Ideas from the past put to good use in today's Orange
Last updated 5/10/2022 at 8:11pm
The current Orange City Council is taking an idea from the past and making it new again. The new recreation center set to open this summer will have two basketball courts and activities, but it won't compare with the Orange Youth Center, built from a remodeled World War II hospital.
The Youth Center opened in June 1958, with its glory days through the 1960s and 1970s, when it named the Thomen Center in honor of Mayor Martin Thomen Sr., whose son and grandson also served on the council through the years.
The Youth Center opened in June 1958. It included a skating rink where youth members could check out boot-skates to roll around on a expansive wooden floor. A jukebox nearby took nickels to play the latest popular 45 rpm records. The area had a concession stand selling snacks along with ping-pong tables and an area with tables and chairs. A perfect set-up for a teenager in the Baby Boom era.
If someone didn't like skating or ping-pong, they could go to the Billiard Room next door where several pool tables were set up. Cues, balls, and chalk were provided
The first summer the Youth Center was open from 8 a.m. to 11 p.m. Teens ages 13-19 were given free city membership cards to use the facilities. At the time, the city of Orange had a population of 31,556, compared to 19,324 in the latest census.
But the center wasn't for teens only. The first public library was on the grounds. OCARC started there and with its workshop and offices. The Orange Junior Rifle Club had a rifle and pistol range. The Orange Service League operated a county history museum with educational programs.
The Orange Community Band had a rehearsal hall and music library. The Civil Air Patrol for boys had a space, as did the Junior Police, the Cancer Society and Camp Fire Girls. The Orange Art League had a studio and gallery. The Orange Bridge League had spaces to play cards.
The Youth Center had more than 30,000 square feet that had originally been constructed during World War II as a city hospital. When local industry, along with business leaders and Orange County built Orange Memorial Hospital on Strickland Drive, the city hospital closed.
The sprawling old hospital was built on a triangular area at the intersections of Park Avenue, Burton Avenue, and 20th Street. The was booming with new houses constructed after the war. Las Sabinas Historical Journal, published by the Orange County Historical Society, reports the city council appointed a special commission to study needs for a community center. Two high school students were chosen to be on the commission.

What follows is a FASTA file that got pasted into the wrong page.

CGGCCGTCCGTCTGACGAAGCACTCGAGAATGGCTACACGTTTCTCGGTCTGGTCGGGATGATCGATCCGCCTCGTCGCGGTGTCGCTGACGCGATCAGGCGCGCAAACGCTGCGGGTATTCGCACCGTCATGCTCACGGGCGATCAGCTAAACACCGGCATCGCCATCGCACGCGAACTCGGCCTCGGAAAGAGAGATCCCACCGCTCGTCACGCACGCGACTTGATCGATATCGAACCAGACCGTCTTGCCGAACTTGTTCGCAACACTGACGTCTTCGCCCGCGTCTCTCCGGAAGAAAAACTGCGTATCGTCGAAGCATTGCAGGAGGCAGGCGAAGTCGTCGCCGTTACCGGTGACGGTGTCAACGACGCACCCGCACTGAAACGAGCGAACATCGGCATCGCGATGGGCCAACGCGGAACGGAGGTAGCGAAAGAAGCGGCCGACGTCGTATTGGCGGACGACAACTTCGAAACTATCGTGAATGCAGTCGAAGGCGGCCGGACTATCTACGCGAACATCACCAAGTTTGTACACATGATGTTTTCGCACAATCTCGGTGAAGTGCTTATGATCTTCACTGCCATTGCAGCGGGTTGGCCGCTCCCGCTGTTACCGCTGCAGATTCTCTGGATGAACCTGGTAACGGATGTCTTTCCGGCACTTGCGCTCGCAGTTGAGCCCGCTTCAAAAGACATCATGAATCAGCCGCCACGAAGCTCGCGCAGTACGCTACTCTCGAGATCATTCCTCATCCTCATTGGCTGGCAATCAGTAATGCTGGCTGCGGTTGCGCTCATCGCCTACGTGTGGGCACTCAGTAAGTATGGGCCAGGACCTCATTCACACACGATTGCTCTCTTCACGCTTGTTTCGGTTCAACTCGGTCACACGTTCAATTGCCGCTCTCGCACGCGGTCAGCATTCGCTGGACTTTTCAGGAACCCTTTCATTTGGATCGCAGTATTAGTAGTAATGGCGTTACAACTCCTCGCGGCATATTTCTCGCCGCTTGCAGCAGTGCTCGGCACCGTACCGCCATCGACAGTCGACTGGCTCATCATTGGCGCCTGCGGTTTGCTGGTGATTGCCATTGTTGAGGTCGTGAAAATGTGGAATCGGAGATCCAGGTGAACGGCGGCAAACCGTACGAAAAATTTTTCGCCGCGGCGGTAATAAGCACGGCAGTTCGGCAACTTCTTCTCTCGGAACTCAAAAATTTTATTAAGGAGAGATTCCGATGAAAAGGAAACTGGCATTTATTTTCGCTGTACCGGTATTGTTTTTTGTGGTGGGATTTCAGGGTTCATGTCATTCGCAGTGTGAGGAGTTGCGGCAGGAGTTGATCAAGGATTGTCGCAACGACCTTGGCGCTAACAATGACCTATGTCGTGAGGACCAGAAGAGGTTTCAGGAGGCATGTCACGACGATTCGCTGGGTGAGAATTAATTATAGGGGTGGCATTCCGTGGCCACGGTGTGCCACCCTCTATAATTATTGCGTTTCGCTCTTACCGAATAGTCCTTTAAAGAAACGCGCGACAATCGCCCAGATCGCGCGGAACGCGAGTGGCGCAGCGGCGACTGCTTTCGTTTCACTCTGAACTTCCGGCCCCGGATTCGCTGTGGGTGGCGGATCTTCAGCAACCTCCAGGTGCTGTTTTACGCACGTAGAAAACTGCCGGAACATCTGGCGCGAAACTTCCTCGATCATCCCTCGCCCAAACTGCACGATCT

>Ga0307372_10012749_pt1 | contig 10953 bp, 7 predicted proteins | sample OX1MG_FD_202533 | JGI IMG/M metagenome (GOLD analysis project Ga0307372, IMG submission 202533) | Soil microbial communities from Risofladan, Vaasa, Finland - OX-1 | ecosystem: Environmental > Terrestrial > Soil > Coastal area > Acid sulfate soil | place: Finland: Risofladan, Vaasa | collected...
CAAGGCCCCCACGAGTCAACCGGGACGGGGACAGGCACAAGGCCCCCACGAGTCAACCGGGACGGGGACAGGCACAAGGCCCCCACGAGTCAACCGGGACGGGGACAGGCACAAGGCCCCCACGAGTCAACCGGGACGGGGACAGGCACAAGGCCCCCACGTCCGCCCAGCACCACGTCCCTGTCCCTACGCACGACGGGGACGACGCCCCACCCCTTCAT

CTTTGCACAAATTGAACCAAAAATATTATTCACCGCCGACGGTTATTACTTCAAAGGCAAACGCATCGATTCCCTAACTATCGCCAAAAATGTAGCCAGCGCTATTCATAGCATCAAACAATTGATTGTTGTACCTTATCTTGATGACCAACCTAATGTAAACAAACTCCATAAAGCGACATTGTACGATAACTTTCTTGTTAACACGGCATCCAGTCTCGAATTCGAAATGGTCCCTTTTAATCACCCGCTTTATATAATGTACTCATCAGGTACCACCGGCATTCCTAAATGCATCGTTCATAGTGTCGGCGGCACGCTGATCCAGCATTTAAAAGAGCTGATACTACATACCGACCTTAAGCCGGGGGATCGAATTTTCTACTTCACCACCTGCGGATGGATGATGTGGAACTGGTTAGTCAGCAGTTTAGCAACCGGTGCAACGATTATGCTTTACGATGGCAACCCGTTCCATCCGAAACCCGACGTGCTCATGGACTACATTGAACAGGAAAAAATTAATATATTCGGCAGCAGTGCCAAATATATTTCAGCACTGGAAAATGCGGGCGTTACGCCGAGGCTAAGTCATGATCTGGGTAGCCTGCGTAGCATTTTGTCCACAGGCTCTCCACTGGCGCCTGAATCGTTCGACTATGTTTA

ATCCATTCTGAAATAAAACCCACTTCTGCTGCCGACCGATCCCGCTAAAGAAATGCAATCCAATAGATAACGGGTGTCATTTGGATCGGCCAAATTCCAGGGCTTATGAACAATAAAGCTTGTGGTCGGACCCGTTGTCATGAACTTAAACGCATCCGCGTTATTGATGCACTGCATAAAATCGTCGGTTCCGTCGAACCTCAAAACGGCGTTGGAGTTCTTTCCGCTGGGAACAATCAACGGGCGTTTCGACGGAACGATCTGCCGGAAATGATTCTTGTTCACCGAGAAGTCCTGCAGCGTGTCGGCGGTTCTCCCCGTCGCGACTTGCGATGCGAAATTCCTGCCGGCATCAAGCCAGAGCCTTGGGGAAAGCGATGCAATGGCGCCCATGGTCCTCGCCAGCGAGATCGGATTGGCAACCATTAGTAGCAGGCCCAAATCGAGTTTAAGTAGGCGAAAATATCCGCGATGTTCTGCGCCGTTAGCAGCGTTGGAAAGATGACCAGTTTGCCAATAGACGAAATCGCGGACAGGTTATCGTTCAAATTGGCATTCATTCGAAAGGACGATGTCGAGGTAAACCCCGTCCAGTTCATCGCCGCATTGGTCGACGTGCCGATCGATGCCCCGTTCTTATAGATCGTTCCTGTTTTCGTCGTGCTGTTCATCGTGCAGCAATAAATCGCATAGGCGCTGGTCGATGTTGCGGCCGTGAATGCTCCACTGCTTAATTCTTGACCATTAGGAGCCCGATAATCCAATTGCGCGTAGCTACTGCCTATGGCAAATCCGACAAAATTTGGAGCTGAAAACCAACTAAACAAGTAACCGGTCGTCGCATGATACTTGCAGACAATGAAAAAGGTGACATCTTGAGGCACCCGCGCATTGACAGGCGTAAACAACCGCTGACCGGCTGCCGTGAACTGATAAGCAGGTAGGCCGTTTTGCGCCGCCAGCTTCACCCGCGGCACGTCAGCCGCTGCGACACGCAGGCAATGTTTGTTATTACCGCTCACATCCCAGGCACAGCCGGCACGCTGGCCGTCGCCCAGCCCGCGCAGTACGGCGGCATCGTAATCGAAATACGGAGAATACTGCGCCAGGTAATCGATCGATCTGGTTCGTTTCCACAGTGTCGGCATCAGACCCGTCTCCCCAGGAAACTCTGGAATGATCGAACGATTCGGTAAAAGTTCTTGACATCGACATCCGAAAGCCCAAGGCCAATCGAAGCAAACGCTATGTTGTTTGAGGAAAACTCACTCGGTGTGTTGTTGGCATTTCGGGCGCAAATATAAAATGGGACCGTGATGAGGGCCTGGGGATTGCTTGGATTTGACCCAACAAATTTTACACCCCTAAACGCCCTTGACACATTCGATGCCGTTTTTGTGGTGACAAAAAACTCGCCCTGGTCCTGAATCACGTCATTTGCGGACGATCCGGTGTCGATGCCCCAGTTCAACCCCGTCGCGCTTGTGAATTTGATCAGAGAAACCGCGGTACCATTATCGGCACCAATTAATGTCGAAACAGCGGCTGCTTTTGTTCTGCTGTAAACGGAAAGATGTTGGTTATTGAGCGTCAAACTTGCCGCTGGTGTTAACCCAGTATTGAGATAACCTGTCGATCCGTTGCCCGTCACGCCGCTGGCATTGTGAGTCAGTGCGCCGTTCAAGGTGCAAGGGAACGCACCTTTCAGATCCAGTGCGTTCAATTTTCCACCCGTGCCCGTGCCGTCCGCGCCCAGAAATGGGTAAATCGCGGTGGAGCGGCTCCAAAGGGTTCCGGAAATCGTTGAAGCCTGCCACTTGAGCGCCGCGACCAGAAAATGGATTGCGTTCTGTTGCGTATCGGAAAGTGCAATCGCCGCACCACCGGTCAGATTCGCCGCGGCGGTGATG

The public and civic groups all became involved and shared their ideas. Not only did the clubs and groups give their suggestions, but they held fundraisers to help with the remodeling.
Mayor Herb Meeks oversaw the conversion of a wood frame hospital into the youth-community center. The remodeling cost $75,000, or about $747,000 today, according to the U.S. Department of Labor inflation calculator.
The Orange Public Library opened in the building constructed as a polio ward during the early 1950s during an epidemic.
Another 8,970 square feet were for recreation. That left 20,000 square feet for lots of other purposes.
An area outside had a playground and a grassy area for neighborhood touch football games (avoid the big ditch running through it). The ditch was filled in by the time big Easter egg hunts were held annually beginning about 1980. A large, white gazebo was built on the lawn in the late 1970s and was popular for photographs and gatherings.
Through the years, the center was used for public and private meetings, birthday parties, bridal and baby showers, teas, and even elections. Classes for arts, crafts, cooking, and a variety of other studies used the rooms. A double-sized room was referred to as "The Elephant Room" because it had a slide shaped like an elephant with children sliding down the "nose."
Everything was basically free at the community center. The Beaumont Enterprise reported in September 1981 the city wanted to start charging small room rental fees. People protested and promised to raise money to continue to support the center. The city held back on the fees.
Times, though, changed and the population moved into rural areas. The community center wasn't used as much. Some city offices were moved there in the 1980s, but the community wasn't using it as much. Areas were closed off and grew into disrepair.
Hurricane Rita in 2005 blew parts of the roof off and caused enough damage that the city decided to abandon it. The property was sold to the Stark Foundation and the community center was demolished to make room for the Shangri La Botanical Gardens and Nature Center parking lot.
The city kept a piece of the property and has a small, neighborhood playground there.
Now, a new generation of Orange youth will be having fun and making memories at the new Orange Recreation Center, which is on the site of the former city natatorium.